How to Dispose of Your Old Books
Some people reread their favorite books regularly throughout their lives, while others like keeping their old books on the shelves for sentimental or decorative reasons. But if you don't belong in either of these two categories (and even if you do), you may find yourself wanting to dispose of books you either haven't got room for or that no longer reflect your tastes or interests.
Contact a used bookstore. Before you throw away your books-or even pack them up (see step 3 below)-see if a used bookstore is interested in buying your collection. You can describe what you have over the phone or ask a store representative to stop by for a look. Be aware, though, that books depreciate tremendously in value, so it's unlikely that any of your volumes are worth more than $1 or $2 apiece (and most will probably earn you less than 50 cents).
If the used bookstore isn't interested, contact a thrift store. Unless you collect rare Shakespearean folios, odds are you'll find that the total value of your books isn't worth the hassle of negotiating with a used bookstore. In that case, consider donating your books to a thrift store or the Salvation Army. It's possible that you can arrange for the store to pick your books up, but most likely you'll have to bring them over yourself.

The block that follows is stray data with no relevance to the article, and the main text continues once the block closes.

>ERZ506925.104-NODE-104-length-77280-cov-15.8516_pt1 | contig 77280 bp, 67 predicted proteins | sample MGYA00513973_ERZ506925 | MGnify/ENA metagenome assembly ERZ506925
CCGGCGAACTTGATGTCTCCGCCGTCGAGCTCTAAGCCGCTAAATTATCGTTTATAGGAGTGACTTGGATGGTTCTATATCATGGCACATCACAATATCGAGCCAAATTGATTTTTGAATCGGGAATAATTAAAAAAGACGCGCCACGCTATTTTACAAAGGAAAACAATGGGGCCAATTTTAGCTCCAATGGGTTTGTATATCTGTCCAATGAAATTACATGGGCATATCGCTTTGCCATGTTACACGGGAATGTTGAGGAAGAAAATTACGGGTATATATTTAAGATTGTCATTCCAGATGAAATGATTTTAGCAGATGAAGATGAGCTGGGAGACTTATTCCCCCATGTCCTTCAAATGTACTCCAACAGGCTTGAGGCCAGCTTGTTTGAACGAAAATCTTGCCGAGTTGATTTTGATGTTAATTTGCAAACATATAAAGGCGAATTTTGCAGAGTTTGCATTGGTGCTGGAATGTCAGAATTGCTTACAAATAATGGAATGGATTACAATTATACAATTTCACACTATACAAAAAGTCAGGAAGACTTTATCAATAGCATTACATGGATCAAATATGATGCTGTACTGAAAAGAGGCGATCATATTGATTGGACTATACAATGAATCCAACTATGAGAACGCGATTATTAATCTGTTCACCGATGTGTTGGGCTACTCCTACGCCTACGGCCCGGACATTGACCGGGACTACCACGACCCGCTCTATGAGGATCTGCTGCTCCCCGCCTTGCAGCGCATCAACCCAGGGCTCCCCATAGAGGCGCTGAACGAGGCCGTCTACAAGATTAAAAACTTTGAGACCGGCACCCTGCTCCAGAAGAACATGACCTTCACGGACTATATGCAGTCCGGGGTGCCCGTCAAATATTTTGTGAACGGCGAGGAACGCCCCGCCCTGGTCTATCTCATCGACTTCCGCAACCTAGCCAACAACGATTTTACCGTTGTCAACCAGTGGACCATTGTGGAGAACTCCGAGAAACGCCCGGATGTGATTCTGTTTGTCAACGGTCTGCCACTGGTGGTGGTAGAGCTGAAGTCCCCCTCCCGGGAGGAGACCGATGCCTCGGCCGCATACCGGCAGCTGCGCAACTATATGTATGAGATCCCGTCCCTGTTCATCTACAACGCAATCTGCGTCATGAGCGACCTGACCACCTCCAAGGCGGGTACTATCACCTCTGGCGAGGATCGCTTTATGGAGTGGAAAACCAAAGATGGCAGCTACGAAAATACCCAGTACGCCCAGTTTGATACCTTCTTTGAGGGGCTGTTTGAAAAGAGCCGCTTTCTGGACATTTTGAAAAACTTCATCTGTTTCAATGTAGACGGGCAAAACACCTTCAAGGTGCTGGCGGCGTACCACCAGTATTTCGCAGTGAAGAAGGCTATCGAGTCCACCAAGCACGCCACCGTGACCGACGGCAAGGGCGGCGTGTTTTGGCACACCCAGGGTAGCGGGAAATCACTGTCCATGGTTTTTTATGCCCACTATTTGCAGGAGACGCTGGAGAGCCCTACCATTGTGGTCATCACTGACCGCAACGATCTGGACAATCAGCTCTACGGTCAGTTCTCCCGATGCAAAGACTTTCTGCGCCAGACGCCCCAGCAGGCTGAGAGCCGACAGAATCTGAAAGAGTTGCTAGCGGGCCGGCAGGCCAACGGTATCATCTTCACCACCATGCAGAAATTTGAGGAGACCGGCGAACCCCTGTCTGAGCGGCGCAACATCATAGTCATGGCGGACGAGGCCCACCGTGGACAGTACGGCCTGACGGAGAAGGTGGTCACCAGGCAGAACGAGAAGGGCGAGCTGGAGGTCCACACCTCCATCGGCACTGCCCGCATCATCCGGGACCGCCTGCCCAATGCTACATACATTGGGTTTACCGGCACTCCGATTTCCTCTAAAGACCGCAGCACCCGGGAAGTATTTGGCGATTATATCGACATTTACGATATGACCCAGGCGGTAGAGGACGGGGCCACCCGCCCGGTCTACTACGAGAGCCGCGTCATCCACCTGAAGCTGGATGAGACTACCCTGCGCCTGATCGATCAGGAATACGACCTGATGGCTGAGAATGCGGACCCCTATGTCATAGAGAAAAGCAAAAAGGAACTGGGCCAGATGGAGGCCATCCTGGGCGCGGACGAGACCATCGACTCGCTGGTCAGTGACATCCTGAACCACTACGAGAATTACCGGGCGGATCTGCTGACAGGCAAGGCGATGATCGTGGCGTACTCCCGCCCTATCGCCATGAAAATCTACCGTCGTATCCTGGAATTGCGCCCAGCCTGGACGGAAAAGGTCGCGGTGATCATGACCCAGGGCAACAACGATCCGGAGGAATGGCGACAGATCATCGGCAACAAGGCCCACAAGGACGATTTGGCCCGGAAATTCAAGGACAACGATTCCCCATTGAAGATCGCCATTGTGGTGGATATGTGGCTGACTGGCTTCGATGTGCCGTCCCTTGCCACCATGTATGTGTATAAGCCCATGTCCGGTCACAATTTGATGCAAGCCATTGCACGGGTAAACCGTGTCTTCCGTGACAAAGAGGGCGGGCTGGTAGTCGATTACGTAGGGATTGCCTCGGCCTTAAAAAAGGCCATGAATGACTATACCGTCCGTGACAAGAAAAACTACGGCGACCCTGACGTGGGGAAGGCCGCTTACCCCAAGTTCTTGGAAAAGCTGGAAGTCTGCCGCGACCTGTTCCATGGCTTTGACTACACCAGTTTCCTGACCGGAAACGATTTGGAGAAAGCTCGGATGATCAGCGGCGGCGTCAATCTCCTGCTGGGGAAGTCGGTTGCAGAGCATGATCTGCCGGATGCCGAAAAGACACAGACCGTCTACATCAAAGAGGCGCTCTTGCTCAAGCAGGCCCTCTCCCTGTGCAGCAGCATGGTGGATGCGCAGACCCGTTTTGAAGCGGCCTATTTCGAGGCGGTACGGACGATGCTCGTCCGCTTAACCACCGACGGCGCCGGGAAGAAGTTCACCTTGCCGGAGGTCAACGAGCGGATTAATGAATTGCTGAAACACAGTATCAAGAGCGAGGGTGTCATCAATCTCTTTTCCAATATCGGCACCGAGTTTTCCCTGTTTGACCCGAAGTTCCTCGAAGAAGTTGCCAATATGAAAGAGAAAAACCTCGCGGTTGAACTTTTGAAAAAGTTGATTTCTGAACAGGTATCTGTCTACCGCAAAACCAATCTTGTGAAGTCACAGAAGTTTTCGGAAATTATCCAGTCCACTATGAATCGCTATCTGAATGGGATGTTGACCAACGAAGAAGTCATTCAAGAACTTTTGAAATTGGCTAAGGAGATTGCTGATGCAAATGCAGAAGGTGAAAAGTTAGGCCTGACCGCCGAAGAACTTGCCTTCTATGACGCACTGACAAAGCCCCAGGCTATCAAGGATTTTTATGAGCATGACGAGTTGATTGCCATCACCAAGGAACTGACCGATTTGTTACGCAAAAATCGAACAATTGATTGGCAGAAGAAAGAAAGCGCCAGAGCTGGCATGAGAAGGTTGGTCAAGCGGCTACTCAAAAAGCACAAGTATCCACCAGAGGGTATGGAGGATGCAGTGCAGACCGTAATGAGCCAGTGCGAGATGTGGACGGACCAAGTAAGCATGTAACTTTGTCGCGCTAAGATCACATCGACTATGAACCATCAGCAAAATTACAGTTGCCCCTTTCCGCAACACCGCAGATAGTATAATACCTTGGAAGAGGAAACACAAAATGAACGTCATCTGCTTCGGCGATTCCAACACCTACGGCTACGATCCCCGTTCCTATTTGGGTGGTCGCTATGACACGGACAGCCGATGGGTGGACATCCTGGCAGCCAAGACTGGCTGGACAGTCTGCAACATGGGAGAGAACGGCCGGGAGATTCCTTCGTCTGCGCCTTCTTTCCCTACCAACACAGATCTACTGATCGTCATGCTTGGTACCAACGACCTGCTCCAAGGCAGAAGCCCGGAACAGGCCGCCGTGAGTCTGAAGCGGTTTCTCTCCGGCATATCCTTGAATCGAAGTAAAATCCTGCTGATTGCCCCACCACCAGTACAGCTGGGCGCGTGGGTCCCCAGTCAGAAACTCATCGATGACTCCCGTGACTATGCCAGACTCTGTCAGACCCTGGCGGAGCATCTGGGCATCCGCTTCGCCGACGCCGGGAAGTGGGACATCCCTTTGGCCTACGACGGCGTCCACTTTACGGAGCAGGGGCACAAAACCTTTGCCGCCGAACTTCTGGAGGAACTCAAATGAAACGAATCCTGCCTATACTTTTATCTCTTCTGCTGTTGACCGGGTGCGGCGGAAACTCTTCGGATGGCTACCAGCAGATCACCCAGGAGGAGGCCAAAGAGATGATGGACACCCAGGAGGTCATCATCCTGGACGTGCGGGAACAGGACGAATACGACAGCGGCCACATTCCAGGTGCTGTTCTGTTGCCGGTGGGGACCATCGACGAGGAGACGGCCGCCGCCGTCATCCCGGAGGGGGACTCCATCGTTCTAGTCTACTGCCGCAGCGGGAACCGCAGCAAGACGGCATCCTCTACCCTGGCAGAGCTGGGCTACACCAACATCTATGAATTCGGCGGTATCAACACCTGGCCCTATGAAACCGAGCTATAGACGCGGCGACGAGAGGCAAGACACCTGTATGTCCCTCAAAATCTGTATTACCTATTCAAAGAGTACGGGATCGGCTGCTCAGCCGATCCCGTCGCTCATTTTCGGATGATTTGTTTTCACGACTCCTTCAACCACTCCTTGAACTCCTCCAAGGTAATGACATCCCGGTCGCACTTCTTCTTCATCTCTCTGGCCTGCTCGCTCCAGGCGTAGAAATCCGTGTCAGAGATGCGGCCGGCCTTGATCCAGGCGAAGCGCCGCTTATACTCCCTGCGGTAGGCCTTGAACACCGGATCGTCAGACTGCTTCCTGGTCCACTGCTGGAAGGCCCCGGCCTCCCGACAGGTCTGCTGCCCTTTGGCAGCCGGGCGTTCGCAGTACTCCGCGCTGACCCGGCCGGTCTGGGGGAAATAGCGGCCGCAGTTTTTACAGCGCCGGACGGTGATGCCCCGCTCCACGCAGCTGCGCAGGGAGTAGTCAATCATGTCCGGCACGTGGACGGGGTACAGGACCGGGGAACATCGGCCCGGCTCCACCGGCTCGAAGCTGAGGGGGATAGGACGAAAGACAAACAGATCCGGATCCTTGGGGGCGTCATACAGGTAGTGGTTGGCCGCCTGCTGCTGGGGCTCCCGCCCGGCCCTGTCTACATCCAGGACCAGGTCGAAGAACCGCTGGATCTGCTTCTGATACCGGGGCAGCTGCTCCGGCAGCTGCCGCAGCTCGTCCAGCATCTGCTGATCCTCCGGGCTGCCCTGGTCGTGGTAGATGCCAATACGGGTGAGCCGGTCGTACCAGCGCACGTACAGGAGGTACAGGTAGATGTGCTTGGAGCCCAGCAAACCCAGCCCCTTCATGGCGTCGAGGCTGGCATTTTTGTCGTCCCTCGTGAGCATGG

Pack your books in sturdy boxes. Books have straight edges, meaning the most efficient way to pack them is in rectangular cardboard boxes-not jumbled together in an endless series of shopping bags. If you're going to be moving these boxes yourself, be careful not to pack too many books in each (unless you want to be reading the eHow about "How to Recover From a Sprained Back").
Give folks an opportunity to snag some favorites. It's a shame to throw out perfectly good books, which is why you should place your boxes out on the sidewalk on a sunny day, along with a sign saying "Free Books!" By the end of the day, passersby will have picked out the volumes of interest and you can throw out the remaining books the way you normally would-either by leaving them with your household trash or driving them to the dump yourself.
Bob Strauss is the author of "The Big Book of What, How and Why" (Main Street, 2005) and "Who Knew? Hundreds & Hundreds of Questions & Answers for Curious Minds" (Sterling Innovation, 2007). He is a regular columnist for Match.com/MSN Dating & Personals, and has written for dozens of publications, including specialty science and medical magazines and popular glossies like Entertainment Weekly (where he was a contributing writer for seven years).